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Skeletons in the Corporate Closet: Chiquita and Dole


Top banana companies stand accused of hiring murderous terrorist groups.

Chiquita (CQB), the well-known food company best known for its bananas, has had its own share of a few bruises over the past couple decades.

Earlier this year, a federal judge denied the company's motion to dismiss a damage suit that was filed by five widows who claim that Chiquita is at least in part responsible for their husbands' murders at the hands of Colombian rebels.

In the early 1990s the five men, all missionaries, were abducted from their homes in Pucuro, Panama, across the border from Colombia, by the Armed Revolutionary Forces of Colombia, commonly known as FARC.

In 2007 it was confirmed that three of the men, who had been taken captive in 1993, had been killed in 1996. The two other men, who were abducted in 1994, died in a firefight between FARC and the Colombian government in 1995.

It wasn't until March 2007 that the women knew of Chiquita's involvement. It was then, through a US Justice Department investigation, that the company pleaded guilty to violating US antiterrorism laws by paying $1.7 million from 1997 to 2004 to the United Self-Defense Forces (AUC), the right-wing paramilitary group that had forced FARC out of the region.

Through court proceedings it became known that Chiquita made more than 100 payments to the AUC. Chiquita also acknowledged that it had been making monthly payments to FARC from 1989 to at least 1997 -- the period of time that included the five missionaries' abductions and murders.

Both FARC and AUC are considered terrorists by Colombia and the United States.

Ed Loyd, a spokesman for Chiquita, told the New York Times that the company did in fact make payments to FARC during the 1990s, but they were intended to ensure the safety of Chiquita employees working on banana plantations near the Panamanian border, a former stronghold of the leftist guerrillas.

He has also cited a 1995 incident in which 25 people aboard a bus transporting Chiquita employees were killed in an attack. He added that more than 50 employees were killed in Colombia in the 1990s.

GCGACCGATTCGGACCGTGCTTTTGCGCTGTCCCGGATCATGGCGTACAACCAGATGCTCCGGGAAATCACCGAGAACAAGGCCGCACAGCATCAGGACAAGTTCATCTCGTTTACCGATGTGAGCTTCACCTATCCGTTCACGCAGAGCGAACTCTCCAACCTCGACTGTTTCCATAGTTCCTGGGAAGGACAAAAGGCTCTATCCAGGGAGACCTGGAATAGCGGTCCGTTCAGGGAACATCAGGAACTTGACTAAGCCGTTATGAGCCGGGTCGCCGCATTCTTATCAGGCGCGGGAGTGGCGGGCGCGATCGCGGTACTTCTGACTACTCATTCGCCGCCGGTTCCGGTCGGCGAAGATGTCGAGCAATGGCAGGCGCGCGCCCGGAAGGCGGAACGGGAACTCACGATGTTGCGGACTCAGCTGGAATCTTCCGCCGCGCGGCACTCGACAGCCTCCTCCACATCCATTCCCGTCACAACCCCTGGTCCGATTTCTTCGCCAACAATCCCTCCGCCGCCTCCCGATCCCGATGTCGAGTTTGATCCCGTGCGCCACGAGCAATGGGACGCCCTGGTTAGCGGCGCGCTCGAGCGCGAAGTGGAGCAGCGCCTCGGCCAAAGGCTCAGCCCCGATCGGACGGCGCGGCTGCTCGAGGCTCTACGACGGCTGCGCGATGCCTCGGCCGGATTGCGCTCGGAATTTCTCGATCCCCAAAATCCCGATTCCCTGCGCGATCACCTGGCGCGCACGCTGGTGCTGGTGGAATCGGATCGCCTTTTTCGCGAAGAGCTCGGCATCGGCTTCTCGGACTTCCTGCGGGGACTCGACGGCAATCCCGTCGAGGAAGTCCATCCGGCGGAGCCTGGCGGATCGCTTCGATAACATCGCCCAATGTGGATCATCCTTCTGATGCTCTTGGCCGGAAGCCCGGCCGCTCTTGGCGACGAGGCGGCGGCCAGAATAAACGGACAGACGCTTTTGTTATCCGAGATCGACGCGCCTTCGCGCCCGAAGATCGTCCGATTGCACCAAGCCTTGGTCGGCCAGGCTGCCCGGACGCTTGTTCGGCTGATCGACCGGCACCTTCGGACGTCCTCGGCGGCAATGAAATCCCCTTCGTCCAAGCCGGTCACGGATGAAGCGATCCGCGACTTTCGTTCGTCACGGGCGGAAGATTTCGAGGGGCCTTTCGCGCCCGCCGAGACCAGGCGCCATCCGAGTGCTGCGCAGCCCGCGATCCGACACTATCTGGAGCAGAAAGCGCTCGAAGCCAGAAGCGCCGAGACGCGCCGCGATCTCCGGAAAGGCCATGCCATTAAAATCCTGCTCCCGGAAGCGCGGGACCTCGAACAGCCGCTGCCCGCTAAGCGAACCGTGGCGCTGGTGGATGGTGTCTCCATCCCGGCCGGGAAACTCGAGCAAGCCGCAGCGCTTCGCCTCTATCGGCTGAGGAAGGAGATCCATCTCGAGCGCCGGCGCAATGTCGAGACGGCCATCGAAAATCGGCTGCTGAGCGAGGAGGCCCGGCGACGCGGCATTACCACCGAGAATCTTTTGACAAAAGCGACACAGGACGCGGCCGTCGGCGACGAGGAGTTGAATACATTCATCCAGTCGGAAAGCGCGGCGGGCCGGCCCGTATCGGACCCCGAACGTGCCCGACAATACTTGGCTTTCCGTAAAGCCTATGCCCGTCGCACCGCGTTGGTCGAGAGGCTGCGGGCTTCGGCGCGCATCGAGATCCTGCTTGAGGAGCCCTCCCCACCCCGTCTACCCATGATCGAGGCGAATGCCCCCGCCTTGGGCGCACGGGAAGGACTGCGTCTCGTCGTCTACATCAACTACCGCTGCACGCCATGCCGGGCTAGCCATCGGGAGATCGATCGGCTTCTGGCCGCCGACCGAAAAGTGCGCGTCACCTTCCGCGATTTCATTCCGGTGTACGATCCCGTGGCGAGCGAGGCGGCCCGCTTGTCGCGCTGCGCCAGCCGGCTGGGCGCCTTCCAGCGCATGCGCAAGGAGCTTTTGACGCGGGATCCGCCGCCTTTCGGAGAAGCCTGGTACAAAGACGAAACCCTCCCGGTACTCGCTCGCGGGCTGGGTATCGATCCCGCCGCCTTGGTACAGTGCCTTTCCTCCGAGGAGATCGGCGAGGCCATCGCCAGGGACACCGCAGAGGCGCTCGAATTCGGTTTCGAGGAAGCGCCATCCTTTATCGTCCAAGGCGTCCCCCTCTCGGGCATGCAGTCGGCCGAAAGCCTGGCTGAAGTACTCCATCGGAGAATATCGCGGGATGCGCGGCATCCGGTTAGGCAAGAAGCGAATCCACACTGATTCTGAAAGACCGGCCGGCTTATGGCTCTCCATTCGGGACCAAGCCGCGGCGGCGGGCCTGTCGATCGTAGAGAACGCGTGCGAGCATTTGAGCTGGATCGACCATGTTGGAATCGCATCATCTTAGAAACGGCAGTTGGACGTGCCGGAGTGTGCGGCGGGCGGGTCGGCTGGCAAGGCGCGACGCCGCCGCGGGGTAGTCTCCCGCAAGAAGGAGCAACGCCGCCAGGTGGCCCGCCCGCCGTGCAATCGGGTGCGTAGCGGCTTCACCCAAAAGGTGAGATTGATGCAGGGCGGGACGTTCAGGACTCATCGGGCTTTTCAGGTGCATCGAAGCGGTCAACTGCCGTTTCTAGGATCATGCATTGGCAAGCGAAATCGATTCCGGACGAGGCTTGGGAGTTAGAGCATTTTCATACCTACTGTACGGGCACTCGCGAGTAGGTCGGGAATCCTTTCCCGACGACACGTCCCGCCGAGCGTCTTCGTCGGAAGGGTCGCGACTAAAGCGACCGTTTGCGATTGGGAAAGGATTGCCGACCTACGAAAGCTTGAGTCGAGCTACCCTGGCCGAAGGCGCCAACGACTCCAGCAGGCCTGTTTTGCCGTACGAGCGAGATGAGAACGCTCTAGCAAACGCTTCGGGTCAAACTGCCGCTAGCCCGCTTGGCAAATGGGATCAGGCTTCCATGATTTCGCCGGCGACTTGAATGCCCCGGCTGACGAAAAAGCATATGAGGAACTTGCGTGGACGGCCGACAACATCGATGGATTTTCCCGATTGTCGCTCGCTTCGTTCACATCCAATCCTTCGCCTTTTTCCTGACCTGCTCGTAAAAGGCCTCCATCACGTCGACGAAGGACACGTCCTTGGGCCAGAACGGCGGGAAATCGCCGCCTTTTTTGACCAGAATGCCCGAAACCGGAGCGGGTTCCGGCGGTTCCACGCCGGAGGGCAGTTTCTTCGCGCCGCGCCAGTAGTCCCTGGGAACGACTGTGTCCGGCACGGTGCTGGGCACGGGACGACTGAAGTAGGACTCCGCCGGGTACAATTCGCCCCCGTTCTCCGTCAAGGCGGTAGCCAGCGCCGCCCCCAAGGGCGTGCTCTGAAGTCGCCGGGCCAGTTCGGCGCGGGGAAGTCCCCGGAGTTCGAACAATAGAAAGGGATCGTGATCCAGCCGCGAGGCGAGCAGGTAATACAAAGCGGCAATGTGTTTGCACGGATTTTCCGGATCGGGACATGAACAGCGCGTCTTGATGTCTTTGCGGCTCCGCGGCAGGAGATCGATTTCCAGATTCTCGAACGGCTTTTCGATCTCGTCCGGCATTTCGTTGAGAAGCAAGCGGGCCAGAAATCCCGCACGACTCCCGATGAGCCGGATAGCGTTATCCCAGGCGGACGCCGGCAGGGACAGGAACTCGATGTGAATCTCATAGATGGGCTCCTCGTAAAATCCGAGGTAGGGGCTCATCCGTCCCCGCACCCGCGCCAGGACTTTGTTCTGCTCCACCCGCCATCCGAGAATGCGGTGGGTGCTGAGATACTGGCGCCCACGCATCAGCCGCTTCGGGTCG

Loyd did not return repeated requests for comment from Minyanville.

Dole (DOLE), which joins Chiquita as a top banana importer, is facing a similar suit. Almost a year ago 73 heirs of individuals who were murdered by the AUC filed a legal complaint against the company.

Dole immediately issued a press release saying the claims were "bogus" and "baseless."

Conrad & Scherer, the Florida-based law firm representing the plaintiffs in both the Dole and Chiquita cases, filed an amended complaint in the Dole case on April 9.

Although the 1990s may have been the most tumultuous decade for Chiquita's relations in Colombia, the brand's stock was flying.

Today the company is expecting poor first-quarter results, as banana volume in Europe has dropped 11% and prices there fell 13%.

However, CEO Fernando Aguirre said in a statement that he expects the pricing of bananas to strengthen throughout the year.

According to a Thomson Financial survey, analysts expect per-share earnings of $0.59 on revenue of $870 million in the first quarter.

While trying to look forward, the past has yet to catch up with Chiquita for good. A new complaint representing 242 Colombians seeking more than $1 billion in damages was just filed on April 14 and the company is still awaiting an order on the long-pending dismissal motion.

In his ruling to allow the suit to proceed through the judicial system, US District Judge Kenneth A. Marra wrote that the families of the victims "allege that Chiquita, knowing that FARC was a terrorist organization, intentionally agreed to provide money, weapons and services to it as part of a common scheme to subvert local trade unions, protect Chiquita's farms and shipments, harm Chiquita's competitors, [and] strengthen FARC's military capabilities, and that [the families] were injured by overt acts done in furtherance of the common scheme."

Loyd, the Chiquita spokesman, adamantly disagrees.

"It makes no sense to make Chiquita or Chiquita employees liable for the horrible crimes that those groups committed," he said, according to CNN.

Terry Collingsworth, an attorney at Conrad & Scherer, told Minyanville that the judge's ruling could come "any time now."
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